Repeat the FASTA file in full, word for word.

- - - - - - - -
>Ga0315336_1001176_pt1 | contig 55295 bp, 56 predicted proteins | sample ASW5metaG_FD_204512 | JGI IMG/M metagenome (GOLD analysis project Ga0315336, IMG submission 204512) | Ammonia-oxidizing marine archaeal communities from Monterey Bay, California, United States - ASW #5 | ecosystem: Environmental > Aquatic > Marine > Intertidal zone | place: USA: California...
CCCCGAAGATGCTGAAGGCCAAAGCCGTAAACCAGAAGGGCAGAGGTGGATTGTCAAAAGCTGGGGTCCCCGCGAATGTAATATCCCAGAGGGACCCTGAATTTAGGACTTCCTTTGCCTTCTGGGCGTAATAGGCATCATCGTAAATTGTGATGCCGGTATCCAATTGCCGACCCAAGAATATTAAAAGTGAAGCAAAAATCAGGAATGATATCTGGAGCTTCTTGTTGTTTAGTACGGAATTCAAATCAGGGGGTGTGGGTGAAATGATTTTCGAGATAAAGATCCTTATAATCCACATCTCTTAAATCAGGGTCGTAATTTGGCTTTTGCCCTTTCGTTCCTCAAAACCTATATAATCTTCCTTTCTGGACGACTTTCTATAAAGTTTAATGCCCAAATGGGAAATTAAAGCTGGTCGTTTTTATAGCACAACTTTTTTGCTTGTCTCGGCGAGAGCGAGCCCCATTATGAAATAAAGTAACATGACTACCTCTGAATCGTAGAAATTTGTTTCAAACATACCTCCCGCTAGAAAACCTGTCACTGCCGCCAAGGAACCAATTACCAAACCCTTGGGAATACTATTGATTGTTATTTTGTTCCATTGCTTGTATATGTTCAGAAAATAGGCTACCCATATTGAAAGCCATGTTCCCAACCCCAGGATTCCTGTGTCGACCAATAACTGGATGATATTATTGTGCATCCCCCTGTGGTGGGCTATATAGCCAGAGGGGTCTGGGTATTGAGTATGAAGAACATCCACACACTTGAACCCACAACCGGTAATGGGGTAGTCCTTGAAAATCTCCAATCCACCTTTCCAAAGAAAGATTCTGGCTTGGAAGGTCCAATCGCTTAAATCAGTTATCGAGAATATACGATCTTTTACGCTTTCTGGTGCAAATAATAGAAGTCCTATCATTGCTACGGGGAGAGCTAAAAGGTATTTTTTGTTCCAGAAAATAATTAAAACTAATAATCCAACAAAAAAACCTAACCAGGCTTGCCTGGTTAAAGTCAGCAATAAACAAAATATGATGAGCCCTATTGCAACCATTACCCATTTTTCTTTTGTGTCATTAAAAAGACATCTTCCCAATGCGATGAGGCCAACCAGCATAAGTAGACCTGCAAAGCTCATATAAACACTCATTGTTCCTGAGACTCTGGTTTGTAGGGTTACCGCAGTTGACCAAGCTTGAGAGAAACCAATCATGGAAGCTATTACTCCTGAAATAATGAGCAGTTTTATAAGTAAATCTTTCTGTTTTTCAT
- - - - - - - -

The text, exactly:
>Ga0315336_1001176_pt1 | contig 55295 bp, 56 predicted proteins | sample ASW5metaG_FD_204512 | JGI IMG/M metagenome (GOLD analysis project Ga0315336, IMG submission 204512) | Ammonia-oxidizing marine archaeal communities from Monterey Bay, California, United States - ASW #5 | ecosystem: Environmental > Aquatic > Marine > Intertidal zone | place: USA: California...
CCCCGAAGATGCTGAAGGCCAAAGCCGTAAACCAGAAGGGCAGAGGTGGATTGTCAAAAGCTGGGGTCCCCGCGAATGTAATATCCCAGAGGGACCCTGAATTTAGGACTTCCTTTGCCTTCTGGGCGTAATAGGCATCATCGTAAATTGTGATGCCGGTATCCAATTGCCGACCCAAGAATATTAAAAGTGAAGCAAAAATCAGGAATGATATCTGGAGCTTCTTGTTGTTTAGTACGGAATTCAAATCAGGGGGTGTGGGTGAAATGATTTTCGAGATAAAGATCCTTATAATCCACATCTCTTAAATCAGGGTCGTAATTTGGCTTTTGCCCTTTCGTTCCTCAAAACCTATATAATCTTCCTTTCTGGACGACTTTCTATAAAGTTTAATGCCCAAATGGGAAATTAAAGCTGGTCGTTTTTATAGCACAACTTTTTTGCTTGTCTCGGCGAGAGCGAGCCCCATTATGAAATAAAGTAACATGACTACCTCTGAATCGTAGAAATTTGTTTCAAACATACCTCCCGCTAGAAAACCTGTCACTGCCGCCAAGGAACCAATTACCAAACCCTTGGGAATACTATTGATTGTTATTTTGTTCCATTGCTTGTATATGTTCAGAAAATAGGCTACCCATATTGAAAGCCATGTTCCCAACCCCAGGATTCCTGTGTCGACCAATAACTGGATGATATTATTGTGCATCCCCCTGTGGTGGGCTATATAGCCAGAGGGGTCTGGGTATTGAGTATGAAGAACATCCACACACTTGAACCCACAACCGGTAATGGGGTAGTCCTTGAAAATCTCCAATCCACCTTTCCAAAGAAAGATTCTGGCTTGGAAGGTCCAATCGCTTAAATCAGTTATCGAGAATATACGATCTTTTACGCTTTCTGGTGCAAATAATAGAAGTCCTATCATTGCTACGGGGAGAGCTAAAAGGTATTTTTTGTTCCAGAAAATAATTAAAACTAATAATCCAACAAAAAAACCTAACCAGGCTTGCCTGGTTAAAGTCAGCAATAAACAAAATATGATGAGCCCTATTGCAACCATTACCCATTTTTCTTTTGTGTCATTAAAAAGACATCTTCCCAATGCGATGAGGCCAACCAGCATAAGTAGACCTGCAAAGCTCATATAAACACTCATTGTTCCTGAGACTCTGGTTTGTAGGGTTACCGCAGTTGACCAAGCTTGAGAGAAACCAATCATGGAAGCTATTACTCCTGAAATAATGAGCAGTTTTATAAGTAAATCTTTCTGTTTTTCAT